Agent wants help for landlords, tenants

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MICHAEL Crowder says he wants Frankston and Mornington Peninsula councils to help landlords and tenants.

PROPERTY manager Nichols Crowder is lobbying Frankston and Mornington Peninsula councils to help landlords and tenants by deferring property rates and dropping marketing levies.

Director Michael Crowder says councils, banks, utilities, insurers and governments “should be waiving or freezing payments – interest free – in line with the mandatory code-of-conduct”.

“In this way the costs a [landlord] saves can be passed on directly to their tenants.”

Mr Crowder wrote to the councils asking them to waive the marketing and promotional fund levy for commercial businesses. Mornington Peninsula Shire had not responded by Friday 1 May, but Frankston Council refused to remove the 25 per cent levy on the basis that “businesses can afford it and it is tax deductible”.

If Frankston dropped the levy it would mean the council would have to take the “unpalatable” decision to increase residential rates.

“We are not advocating for an increase in residential rates at all. We believe they are too much as it is. We want the council to reduce [them],” Mr Crowder said.

“We would like both councils to defer the balance of [their] 2019-20 rates in line with the banks with no interest charged and we want a commitment rates will not be increased in 2020-21.”

Mr Crowder said COVID-19 had made it a “very difficult time both for landlords and tenants”.

“None of us knew [the pandemic] was coming, we couldn’t prepare for it, we can’t control it and we have no idea how long it’s going to last,” he said. The “emotional and financial impact it is having on our clients, tenants, staff and family is unprecedented”.

Problems were exacerbated for agents “trying to get our heads around all the various state and federal business support packages”, Mr Crowder said. These ranged from business support funds, tax relief packages, the JobKeeper program, cash flow assistance packages and now the federal government’s mandatory code-of-conduct for commercial tenants.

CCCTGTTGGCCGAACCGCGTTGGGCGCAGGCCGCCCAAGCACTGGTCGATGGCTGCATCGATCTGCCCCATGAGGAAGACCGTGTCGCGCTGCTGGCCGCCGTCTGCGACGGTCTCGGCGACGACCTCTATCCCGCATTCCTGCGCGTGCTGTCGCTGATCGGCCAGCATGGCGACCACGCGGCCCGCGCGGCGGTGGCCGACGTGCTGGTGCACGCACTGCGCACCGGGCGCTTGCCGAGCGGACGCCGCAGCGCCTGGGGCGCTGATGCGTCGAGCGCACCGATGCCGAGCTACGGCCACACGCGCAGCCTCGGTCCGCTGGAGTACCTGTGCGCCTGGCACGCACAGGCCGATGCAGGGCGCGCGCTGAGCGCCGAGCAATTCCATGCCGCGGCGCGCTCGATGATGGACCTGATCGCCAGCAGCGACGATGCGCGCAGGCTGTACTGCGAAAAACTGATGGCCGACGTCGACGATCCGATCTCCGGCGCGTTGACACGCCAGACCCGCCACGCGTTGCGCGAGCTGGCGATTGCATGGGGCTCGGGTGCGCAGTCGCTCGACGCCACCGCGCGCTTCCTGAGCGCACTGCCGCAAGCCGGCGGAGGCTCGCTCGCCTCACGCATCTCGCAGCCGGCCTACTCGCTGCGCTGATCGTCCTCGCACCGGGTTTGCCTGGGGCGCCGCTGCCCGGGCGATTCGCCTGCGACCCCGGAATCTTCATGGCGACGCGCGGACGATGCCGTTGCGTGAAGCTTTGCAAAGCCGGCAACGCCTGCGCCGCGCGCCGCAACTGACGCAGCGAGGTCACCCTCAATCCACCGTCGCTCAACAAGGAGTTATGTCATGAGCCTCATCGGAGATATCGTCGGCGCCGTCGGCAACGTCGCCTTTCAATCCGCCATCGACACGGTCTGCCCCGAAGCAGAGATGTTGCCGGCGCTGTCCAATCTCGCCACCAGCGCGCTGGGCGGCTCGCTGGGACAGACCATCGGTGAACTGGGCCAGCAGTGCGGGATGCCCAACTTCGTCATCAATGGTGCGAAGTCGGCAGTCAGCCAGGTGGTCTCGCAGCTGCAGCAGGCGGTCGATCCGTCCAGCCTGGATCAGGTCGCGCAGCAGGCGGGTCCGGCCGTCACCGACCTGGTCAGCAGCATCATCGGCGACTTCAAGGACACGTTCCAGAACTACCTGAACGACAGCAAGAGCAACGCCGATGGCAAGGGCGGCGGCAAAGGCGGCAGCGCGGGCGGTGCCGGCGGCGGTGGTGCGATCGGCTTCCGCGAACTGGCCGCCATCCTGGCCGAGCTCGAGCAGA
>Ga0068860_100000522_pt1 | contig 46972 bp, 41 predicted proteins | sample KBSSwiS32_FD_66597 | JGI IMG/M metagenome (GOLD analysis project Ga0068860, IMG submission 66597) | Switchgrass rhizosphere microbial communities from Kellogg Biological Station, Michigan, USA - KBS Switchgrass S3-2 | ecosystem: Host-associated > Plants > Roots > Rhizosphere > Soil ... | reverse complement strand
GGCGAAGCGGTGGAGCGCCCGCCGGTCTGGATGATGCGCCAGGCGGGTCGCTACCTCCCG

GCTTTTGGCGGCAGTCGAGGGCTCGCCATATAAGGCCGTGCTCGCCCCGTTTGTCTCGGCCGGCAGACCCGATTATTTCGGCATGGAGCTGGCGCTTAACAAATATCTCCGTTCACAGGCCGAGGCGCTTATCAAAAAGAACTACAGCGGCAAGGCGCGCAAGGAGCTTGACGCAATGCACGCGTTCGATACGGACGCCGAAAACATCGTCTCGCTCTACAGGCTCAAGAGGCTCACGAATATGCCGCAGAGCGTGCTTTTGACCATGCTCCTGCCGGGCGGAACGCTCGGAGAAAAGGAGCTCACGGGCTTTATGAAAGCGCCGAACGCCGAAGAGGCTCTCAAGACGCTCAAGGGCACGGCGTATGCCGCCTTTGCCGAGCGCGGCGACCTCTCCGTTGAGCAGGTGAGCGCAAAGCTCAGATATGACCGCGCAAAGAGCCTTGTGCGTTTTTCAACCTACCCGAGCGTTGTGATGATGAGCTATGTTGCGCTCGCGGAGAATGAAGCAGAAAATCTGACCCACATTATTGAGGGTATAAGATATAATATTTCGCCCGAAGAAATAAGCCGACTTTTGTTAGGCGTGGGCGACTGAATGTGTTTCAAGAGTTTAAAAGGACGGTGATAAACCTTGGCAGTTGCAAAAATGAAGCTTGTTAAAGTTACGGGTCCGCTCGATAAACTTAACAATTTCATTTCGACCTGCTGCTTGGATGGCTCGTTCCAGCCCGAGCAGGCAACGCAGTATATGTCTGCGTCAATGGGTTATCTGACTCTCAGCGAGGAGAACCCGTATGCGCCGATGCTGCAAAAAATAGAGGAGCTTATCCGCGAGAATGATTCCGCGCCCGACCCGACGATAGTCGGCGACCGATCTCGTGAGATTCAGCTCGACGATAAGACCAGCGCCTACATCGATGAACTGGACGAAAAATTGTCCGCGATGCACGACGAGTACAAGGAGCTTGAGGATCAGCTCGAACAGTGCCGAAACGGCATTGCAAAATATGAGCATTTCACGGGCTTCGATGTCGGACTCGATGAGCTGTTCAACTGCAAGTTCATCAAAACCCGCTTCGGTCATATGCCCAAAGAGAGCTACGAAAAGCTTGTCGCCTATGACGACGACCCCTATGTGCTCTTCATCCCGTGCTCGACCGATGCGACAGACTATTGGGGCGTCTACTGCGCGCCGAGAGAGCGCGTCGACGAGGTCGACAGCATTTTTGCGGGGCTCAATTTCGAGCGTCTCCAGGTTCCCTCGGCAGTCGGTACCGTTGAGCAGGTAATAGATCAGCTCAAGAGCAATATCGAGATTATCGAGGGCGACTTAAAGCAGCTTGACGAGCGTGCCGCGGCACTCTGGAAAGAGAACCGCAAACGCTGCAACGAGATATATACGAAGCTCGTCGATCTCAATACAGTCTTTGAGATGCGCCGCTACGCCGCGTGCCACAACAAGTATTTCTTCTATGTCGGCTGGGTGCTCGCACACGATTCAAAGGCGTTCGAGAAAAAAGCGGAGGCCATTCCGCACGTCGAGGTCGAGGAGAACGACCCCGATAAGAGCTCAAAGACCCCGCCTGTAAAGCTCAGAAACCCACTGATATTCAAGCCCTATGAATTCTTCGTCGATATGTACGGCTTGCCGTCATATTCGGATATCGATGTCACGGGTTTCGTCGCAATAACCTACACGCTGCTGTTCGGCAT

“In the first few weeks [of the pandemic] it was changing by the hour. It was very difficult to keep up. Then we would get constant updates from owners, their accountants, solicitors, the REIV. As with any legislation they all had a different opinion.”

The mandatory code which came into effect on 3 April has given agents a set of good faith leasing principals applying to landlords and tenants. Once legislated, tenants registered for JobKeeper can apply for rental assistance, but under strict rules relating to breaches of lease and turnover.

“Ultimately, tenants need to demonstrate to an owner (or their agent) how much their business has been affected by COVID-19 and that means providing financials,” Mr Crowder said. “It must be sufficient and accurate so an owner can make an informed decision.

“Once we have such information, agreements will be reached around rent payable, rent waivers and rent deferrals. In most cases variations to extend leases will be entered into to protect both parties.

“If agreements cannot be reached the Victorian small business commissioner will be the final arbitrator.”

Mr Crowder said while new rules stated tenants cannot be evicted for six months, they must continue paying rent. “As the Prime Minister Scott Morrison said: ‘Leases entered into are still legally binding’,” he said.

“The big issue for agents is that we are the middle men, we are not financial advisors and it’s very difficult keeping both landlords and tenants happy. There’s no winners or losers here but tenants and landlords must work together and share the pain.”

Mr Crowder said landlords had to cope with mortgages, rates, taxes, and maintenance fees which cannot be waived – only deferred.

“Some of our clients are having to forego 75 per cent of [their property’s] rental for six months, which is never to be paid back, while the balance is amortised and paid back over a minimum of two years,” he said.

Managing these issues are real estate agents whose staff are “on the front line”. “There is a misconception that property managers have no concern for tenants or that they have no feelings,” he said. “Quite the contrary, our staff are wonderful, kind, loyal, hardworking people. Mums and dads with children.

“We have a difficult job. Most of our clients and tenants are great and understand this situation is not of our making while others are angry and abusive. You sometimes see the worst in people when their backs are to the wall.”

He said his staff were “dealing with about 300 emails and 200 phone calls a day. We would just ask for everyone to be kind, patient and understanding. We will get through this together.”

First published in the Southern Peninsula News – 12 May 2020

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